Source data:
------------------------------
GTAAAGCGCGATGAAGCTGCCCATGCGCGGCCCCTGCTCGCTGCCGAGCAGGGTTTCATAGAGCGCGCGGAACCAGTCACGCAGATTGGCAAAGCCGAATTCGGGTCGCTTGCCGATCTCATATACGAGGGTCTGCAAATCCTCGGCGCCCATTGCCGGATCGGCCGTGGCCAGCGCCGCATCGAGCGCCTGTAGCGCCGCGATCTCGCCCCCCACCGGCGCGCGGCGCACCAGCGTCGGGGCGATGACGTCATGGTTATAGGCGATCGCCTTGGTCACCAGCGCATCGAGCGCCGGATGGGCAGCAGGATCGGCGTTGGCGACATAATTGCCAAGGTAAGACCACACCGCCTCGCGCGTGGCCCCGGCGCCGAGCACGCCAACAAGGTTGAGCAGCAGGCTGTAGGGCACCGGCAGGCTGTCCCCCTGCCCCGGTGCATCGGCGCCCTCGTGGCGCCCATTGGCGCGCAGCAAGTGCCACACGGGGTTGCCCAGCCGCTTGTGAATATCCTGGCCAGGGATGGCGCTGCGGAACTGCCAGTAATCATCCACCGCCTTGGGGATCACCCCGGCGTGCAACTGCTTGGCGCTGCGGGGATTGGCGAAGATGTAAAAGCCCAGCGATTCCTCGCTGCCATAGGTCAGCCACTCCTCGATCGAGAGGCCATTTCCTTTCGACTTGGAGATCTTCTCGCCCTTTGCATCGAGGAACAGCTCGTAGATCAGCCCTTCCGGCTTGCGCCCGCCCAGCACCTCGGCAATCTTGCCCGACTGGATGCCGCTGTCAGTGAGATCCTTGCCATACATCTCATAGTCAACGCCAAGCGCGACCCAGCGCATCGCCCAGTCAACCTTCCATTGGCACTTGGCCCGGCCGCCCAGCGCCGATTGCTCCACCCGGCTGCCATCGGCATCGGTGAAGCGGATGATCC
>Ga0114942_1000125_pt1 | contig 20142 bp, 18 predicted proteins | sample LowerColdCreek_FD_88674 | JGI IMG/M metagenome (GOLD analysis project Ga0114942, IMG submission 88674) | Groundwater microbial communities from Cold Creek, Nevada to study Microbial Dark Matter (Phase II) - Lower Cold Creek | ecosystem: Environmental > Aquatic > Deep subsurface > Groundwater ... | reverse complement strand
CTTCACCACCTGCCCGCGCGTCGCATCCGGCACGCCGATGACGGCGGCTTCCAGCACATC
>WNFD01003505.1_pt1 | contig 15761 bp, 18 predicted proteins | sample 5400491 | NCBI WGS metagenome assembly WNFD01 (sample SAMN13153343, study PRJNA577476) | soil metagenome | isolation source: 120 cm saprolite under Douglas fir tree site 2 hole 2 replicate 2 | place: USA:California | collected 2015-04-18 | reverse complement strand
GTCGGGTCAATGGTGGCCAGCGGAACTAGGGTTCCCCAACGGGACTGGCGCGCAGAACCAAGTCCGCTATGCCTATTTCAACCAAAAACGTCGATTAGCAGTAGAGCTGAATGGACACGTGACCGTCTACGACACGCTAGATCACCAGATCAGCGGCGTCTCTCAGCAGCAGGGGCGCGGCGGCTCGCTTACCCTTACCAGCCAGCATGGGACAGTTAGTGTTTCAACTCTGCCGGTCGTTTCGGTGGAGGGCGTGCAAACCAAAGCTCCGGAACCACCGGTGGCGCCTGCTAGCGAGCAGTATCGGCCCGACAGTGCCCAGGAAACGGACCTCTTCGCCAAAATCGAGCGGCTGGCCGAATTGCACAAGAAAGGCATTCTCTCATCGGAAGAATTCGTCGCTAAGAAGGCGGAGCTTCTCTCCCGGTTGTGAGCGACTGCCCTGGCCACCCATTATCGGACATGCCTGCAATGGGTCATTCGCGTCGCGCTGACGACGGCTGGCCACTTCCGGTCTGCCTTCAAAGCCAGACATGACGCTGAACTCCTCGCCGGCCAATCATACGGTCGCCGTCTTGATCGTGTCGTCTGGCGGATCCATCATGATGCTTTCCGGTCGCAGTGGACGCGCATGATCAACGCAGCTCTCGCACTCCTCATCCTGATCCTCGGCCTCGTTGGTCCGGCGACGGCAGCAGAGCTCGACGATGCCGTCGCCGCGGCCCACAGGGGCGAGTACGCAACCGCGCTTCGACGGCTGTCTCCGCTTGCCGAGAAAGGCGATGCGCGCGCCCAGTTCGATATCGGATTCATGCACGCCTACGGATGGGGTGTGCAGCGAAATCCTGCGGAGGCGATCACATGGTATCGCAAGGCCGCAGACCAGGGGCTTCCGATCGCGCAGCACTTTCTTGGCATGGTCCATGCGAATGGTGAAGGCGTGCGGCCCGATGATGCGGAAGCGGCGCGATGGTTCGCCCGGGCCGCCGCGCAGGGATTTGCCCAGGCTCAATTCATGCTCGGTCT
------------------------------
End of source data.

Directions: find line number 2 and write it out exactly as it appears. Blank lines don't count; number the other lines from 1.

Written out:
>Ga0114942_1000125_pt1 | contig 20142 bp, 18 predicted proteins | sample LowerColdCreek_FD_88674 | JGI IMG/M metagenome (GOLD analysis project Ga0114942, IMG submission 88674) | Groundwater microbial communities from Cold Creek, Nevada to study Microbial Dark Matter (Phase II) - Lower Cold Creek | ecosystem: Environmental > Aquatic > Deep subsurface > Groundwater ... | reverse complement strand